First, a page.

[Pricing Nugget #012] In Doubt, Gift Givers Give More

In the last Pricing Nugget, we learned that gift buyers become more loyal to the brand they present as a gift.

But how much are gift buyers willing to pay for the same product compared to buying it for personal use?

We will find out today.

Imagine you are buying a gift for your friend - let us say, new headphones.

You are not sure what your friend wants and what her preferences are. You enter a retail store, and you find five product options at different price points: $13.00, $15.50, $18.00, $20.50, and $23.00 (this scenario is drawn from an actual experiment as cited below: participants were students with student budgets. Bear with me and remember the good-old-days in university).

You have no information about your friend's preferences. How much would you spend on the headphones?

Now, imagine you know for sure your friend has expressed a preference for the '$18.00' option. How much would you spend in this case?

Lastly, imagine you are buying headphones for personal use. What price are you willing to pay?

Researchers found that customers have a lower price sensitivity (i.e., are willing to pay higher prices) when buying gifts for others instead of buying the same product themselves.

The reasons are two-fold.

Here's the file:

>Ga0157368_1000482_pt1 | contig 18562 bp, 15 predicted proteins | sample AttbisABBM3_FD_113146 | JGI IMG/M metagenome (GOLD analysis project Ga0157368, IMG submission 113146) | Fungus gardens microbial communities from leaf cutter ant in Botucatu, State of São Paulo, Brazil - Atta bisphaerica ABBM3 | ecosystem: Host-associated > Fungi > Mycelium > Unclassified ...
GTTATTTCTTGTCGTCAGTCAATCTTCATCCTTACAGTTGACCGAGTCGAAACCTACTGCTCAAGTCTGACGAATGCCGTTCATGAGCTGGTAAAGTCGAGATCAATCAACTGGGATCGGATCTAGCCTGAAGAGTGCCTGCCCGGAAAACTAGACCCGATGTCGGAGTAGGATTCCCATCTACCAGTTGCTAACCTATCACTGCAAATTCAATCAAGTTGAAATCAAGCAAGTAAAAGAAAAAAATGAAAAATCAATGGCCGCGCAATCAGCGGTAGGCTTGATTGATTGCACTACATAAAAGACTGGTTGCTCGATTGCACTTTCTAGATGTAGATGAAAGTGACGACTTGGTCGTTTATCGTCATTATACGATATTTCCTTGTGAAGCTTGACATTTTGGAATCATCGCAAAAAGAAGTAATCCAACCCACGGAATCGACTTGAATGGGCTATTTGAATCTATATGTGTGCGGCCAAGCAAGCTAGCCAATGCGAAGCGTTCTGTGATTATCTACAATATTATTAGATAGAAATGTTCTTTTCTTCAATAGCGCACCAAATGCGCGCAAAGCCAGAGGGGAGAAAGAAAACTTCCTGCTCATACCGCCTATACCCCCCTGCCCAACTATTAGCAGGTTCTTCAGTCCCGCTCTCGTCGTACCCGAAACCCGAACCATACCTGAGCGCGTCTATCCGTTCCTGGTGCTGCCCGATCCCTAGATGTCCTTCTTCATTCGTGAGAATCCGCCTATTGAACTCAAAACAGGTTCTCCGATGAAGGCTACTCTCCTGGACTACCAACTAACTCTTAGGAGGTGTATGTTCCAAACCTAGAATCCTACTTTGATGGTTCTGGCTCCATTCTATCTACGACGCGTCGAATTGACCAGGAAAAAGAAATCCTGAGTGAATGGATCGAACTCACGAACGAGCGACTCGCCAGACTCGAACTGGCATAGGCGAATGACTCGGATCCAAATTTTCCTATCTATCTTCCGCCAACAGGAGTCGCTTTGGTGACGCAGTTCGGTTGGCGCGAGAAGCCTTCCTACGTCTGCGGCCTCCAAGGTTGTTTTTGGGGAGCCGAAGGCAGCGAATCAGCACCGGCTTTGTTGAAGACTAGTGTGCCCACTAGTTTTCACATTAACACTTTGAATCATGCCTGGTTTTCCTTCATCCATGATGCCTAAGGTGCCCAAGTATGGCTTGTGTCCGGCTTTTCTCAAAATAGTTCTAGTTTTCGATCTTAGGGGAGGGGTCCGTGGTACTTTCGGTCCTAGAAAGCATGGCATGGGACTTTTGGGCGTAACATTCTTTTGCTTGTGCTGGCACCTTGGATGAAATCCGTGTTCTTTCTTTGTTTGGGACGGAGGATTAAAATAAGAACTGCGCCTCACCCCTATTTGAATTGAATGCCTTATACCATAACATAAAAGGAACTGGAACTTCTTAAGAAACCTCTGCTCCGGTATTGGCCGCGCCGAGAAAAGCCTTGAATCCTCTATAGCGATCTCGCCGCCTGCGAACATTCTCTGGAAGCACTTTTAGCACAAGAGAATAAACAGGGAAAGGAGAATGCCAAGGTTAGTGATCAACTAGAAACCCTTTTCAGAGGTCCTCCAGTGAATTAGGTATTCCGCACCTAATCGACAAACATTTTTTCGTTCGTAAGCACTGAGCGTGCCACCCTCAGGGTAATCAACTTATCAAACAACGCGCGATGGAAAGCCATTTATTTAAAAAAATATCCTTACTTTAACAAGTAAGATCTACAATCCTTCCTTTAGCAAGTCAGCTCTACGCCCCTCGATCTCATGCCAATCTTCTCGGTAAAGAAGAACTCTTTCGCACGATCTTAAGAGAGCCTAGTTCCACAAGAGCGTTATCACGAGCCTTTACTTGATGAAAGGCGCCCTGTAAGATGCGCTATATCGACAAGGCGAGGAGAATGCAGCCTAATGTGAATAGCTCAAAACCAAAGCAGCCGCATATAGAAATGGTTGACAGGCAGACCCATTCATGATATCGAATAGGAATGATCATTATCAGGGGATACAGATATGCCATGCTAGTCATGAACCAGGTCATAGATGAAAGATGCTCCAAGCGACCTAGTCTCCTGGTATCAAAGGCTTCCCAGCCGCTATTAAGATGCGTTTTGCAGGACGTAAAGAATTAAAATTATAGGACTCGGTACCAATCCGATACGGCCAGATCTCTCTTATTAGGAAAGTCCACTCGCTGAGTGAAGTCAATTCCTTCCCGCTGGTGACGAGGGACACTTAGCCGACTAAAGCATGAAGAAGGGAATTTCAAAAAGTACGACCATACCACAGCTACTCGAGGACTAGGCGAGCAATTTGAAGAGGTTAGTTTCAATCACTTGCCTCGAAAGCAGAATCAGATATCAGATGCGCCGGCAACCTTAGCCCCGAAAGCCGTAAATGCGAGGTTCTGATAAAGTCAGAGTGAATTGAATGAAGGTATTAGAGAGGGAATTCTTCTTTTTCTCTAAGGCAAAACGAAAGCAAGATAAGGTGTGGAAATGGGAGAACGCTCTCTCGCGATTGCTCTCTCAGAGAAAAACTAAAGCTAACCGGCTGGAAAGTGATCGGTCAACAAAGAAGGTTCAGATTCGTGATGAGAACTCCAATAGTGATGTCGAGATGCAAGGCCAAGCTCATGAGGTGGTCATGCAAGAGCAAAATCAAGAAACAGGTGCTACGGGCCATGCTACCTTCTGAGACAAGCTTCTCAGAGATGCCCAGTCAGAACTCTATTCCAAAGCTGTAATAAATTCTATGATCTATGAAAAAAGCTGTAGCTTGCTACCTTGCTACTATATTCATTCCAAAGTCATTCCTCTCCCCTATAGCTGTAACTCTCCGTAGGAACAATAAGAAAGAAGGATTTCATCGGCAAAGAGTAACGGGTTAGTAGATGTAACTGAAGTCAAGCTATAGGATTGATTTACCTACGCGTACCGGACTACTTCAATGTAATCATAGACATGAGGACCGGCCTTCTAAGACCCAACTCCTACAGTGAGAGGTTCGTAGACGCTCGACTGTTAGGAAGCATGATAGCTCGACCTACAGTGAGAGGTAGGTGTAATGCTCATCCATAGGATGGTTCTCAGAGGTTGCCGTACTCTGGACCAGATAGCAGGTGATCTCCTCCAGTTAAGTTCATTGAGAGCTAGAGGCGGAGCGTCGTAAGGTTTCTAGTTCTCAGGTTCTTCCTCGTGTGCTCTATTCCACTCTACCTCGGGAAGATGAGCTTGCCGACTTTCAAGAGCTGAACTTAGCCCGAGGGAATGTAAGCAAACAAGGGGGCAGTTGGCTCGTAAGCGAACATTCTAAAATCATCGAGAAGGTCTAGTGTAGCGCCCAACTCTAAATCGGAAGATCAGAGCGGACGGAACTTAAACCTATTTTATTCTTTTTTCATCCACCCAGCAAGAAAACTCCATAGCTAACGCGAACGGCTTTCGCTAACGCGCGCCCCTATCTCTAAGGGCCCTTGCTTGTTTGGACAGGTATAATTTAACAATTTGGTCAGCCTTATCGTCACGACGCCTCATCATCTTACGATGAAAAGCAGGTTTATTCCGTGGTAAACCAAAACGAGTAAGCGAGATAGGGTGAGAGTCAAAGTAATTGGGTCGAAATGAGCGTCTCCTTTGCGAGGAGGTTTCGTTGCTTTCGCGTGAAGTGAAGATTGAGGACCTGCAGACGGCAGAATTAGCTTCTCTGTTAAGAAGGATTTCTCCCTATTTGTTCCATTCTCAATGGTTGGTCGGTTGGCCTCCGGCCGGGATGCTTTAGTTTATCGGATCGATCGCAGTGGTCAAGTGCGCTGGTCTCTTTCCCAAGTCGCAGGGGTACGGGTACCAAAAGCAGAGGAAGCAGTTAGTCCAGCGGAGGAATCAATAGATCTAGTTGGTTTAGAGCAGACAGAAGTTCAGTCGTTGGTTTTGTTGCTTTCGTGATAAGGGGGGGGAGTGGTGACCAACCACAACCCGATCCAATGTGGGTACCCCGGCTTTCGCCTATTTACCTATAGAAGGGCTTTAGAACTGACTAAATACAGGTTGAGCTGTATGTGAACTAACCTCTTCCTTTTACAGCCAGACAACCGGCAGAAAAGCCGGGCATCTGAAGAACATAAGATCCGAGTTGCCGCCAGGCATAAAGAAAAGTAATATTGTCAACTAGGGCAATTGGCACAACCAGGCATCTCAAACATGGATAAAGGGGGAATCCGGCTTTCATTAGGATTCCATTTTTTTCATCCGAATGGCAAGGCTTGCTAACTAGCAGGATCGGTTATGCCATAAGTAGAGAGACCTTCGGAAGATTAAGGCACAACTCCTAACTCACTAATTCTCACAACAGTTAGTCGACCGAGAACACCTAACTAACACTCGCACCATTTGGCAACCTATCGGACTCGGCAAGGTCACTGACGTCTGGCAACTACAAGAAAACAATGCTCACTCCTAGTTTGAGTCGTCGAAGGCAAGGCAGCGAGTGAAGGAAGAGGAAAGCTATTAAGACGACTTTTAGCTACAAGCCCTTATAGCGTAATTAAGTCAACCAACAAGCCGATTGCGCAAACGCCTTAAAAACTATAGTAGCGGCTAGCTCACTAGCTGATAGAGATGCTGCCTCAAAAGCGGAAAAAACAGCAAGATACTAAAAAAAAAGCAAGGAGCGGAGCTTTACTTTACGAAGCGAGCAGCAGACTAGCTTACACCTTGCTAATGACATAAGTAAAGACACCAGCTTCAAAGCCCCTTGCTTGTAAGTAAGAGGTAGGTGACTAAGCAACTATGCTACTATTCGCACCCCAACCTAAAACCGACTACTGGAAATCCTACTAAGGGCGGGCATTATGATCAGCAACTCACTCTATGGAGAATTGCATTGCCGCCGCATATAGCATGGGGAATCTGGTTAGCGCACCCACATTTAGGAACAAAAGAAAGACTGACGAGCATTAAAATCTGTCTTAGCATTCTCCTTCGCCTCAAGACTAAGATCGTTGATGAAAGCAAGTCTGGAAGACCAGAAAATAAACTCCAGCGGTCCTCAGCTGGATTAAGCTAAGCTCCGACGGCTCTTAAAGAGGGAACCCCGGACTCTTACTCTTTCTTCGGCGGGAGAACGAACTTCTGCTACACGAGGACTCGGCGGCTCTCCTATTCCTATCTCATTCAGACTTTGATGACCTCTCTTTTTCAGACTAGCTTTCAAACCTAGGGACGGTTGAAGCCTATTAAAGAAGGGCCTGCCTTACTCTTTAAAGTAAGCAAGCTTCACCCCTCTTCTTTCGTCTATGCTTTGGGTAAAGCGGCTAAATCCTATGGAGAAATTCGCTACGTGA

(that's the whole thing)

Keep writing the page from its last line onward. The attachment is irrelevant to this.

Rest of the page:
First, gifts entail a signaling value. This signaling value reflects how much you value the relationship when you present a gift.

Second, gift purchasers rely on price-quality inferences that serve as "insurance": If you are uncertain about your gift receivers' preferences, you are more likely to spend a bit more on the gift.

An experiment with pairs of friends showed that the gift giver would pay, on average, 5.8% more when purchasing the very same product as a gift, and this difference would depend on the level of uncertainty of the friend's preferences.

What does this mean for you as a retailer? Frame your products as gifts or solicit information about your customers who identify as gift buyers to help them find gifts that do not make them look cheap.

What does this mean for you as a gift receiver? Leave some uncertainty on the side of your friends when they ask you what you wish for yourself. This might result in a more expensive gift.

What does this mean for you as a gift buyer? Ask your friend what she wishes or check her online wishlists – ideally, it is something with limited degrees of freedom.


Wang, Sherry Shi, and Ralf van der Lans (2018), "Modeling gift choice: the effect of uncertainty on price sensitivity," Journal of Marketing Research, 55 (August 2018), 524-540.